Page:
Well, this is nice: a free grammar checking plugin for my web browser now has a personalised referral link here and, if you sign up and install their browser extension, we both get a week of their Premium service free. Win-win.
There are so many reasons to have a smart virtual assistant watching over your shoulder, it's really crazy not to install one. Sure I don't agree with everything it suggests, and sometimes I just wanna riff on the English language, but it's great to have issues flagged up before you proofread.
Now a word of caution: I'm not certain that I'd recommend installing it in your main writing app, where free-flowing thoughts are of paramount importance and editing should be left to later, but online and for writing blogs it's very handy indeed. It really speeds things up.
When you first sign up there is an option for American or British English and in my case it was initially set to American but easy to change. Then as far as I can recall that's it, you're ready to go. It pops a little green G in the lower right corner of the text box you're typing in, which turns red and shows a number corresponding to flagged potential errors. You can ignore the suggestions if you wish.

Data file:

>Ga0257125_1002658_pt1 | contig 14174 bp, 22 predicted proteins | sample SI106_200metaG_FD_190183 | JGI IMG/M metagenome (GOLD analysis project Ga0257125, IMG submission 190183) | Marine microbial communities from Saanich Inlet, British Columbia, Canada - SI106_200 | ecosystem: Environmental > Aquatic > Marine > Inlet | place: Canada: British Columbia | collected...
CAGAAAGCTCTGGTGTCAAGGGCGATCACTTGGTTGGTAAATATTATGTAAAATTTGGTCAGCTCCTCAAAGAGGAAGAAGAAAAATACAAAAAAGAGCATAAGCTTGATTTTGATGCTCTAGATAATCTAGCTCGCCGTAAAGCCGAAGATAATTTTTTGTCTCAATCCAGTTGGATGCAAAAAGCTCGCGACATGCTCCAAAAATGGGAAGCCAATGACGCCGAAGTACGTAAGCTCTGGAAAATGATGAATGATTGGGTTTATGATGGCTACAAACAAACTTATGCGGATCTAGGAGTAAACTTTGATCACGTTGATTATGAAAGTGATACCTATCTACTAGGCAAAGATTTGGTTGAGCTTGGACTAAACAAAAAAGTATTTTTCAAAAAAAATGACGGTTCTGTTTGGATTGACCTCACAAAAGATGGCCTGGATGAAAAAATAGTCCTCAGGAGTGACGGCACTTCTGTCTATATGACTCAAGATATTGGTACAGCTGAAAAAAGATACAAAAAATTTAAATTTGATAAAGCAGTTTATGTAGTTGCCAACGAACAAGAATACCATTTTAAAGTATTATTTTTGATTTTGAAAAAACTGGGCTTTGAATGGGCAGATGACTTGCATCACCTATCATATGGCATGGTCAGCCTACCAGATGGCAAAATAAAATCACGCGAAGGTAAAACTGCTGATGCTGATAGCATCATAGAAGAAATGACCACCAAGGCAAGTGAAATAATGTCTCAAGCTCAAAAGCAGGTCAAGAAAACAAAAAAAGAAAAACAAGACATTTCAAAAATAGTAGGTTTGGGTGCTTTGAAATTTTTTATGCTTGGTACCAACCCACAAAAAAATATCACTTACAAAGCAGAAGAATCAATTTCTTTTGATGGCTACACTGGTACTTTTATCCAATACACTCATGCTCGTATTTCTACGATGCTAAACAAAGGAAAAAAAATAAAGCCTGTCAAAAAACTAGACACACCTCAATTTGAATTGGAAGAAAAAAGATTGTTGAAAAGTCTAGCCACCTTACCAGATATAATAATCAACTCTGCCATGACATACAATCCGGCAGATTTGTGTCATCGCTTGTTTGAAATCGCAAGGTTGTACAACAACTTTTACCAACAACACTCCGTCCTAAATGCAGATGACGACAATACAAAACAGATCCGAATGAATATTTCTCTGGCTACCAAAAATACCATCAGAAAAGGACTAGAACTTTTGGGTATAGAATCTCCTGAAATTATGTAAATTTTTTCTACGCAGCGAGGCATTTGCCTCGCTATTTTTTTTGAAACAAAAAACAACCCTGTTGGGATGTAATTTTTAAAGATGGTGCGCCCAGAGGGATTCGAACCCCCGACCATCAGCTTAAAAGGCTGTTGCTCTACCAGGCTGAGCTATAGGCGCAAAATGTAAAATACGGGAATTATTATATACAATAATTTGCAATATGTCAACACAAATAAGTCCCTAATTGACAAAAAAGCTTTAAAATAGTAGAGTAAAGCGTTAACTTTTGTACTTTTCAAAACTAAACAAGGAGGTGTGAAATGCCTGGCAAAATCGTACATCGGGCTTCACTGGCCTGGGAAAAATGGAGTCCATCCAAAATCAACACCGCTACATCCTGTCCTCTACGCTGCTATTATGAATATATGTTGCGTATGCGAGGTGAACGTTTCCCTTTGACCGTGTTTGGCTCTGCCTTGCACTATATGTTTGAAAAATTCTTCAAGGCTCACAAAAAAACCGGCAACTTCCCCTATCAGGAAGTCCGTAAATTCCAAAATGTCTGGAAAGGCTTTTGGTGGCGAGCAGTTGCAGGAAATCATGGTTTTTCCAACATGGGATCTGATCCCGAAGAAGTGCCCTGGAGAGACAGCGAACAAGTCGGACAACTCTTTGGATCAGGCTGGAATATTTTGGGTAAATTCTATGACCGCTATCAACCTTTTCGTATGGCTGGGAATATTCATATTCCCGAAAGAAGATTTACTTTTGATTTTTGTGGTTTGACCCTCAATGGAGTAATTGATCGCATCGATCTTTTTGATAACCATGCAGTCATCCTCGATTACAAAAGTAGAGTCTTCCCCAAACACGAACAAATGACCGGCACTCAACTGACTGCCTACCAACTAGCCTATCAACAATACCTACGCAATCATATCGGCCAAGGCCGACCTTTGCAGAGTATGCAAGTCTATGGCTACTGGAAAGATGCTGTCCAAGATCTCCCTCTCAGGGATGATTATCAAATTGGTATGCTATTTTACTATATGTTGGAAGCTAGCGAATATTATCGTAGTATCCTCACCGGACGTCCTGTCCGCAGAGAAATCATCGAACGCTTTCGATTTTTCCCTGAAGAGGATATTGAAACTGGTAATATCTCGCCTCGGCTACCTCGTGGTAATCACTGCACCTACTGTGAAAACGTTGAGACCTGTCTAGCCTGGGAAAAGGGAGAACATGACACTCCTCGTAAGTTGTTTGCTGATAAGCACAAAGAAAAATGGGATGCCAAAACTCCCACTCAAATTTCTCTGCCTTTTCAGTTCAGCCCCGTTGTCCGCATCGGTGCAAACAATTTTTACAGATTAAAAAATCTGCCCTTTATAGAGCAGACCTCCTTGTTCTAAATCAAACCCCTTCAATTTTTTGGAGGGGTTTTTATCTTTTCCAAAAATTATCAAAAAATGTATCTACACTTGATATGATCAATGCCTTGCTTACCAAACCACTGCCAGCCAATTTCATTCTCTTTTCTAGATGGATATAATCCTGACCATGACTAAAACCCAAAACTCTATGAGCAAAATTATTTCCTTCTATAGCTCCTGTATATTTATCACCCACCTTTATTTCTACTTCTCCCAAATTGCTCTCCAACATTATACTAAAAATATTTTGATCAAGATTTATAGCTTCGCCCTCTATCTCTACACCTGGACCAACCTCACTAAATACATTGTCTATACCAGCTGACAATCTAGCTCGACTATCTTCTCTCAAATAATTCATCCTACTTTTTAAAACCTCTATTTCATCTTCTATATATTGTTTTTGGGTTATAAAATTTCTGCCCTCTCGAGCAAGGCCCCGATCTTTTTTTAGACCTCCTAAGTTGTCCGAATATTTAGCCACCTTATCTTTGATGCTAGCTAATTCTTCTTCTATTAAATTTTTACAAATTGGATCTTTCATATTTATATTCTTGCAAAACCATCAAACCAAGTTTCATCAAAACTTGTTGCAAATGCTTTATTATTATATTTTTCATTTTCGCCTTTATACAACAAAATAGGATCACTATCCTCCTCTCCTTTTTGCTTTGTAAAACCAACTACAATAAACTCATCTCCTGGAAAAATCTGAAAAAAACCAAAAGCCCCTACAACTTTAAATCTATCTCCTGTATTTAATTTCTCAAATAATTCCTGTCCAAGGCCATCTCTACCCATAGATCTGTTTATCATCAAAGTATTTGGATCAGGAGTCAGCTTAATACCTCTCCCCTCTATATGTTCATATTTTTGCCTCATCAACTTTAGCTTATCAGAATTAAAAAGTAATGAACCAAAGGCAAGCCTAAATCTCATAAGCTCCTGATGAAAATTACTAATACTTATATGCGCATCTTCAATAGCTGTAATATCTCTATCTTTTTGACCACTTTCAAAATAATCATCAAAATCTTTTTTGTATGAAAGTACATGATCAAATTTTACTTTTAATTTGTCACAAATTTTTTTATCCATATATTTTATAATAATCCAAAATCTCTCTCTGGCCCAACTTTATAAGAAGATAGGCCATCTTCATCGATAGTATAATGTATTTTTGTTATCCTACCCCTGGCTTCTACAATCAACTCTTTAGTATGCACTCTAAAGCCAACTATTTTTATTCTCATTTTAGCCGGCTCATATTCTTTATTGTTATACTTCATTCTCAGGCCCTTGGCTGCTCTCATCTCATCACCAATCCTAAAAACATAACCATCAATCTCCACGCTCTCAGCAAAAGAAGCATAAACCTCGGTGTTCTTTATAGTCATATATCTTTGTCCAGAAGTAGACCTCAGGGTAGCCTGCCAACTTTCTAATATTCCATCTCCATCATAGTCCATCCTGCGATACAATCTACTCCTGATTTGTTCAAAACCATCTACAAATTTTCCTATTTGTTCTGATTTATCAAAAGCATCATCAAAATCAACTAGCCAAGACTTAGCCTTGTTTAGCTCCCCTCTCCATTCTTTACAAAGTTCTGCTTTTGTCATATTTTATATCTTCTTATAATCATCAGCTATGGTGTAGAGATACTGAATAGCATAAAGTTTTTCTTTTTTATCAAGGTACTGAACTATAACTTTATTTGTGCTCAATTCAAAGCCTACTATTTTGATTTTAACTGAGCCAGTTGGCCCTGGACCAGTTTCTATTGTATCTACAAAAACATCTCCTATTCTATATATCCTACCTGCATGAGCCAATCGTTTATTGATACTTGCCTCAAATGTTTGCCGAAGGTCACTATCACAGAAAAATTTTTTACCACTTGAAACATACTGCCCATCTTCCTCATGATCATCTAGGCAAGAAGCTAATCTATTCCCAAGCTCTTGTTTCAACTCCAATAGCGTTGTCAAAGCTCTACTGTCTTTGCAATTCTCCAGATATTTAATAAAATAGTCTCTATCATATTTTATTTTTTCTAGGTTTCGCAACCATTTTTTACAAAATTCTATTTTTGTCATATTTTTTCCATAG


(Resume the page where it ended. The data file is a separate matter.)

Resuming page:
Lastly, one thing you might want to look out for: in certain web forms I've noticed it caused sporadic flickering of the text box while it refreshed its overlaid suggestions, but once I realised the cause it was simple to disable it temporarily by rolling over the circle and clicking the power button symbol.
Try it out, see if it fits your needs, and let me know below in the comments if it was helpful to you.
The always interesting Stephen Follows has impressed again with a simple bit of statistical analysis this week, probing into the correlation (or lack thereof) between a film's quality — as measured by a film's Metascore — and its profitability, where known.
There are some surprising results, especially when the numbers are broken down by genre.
Go here to read the full article.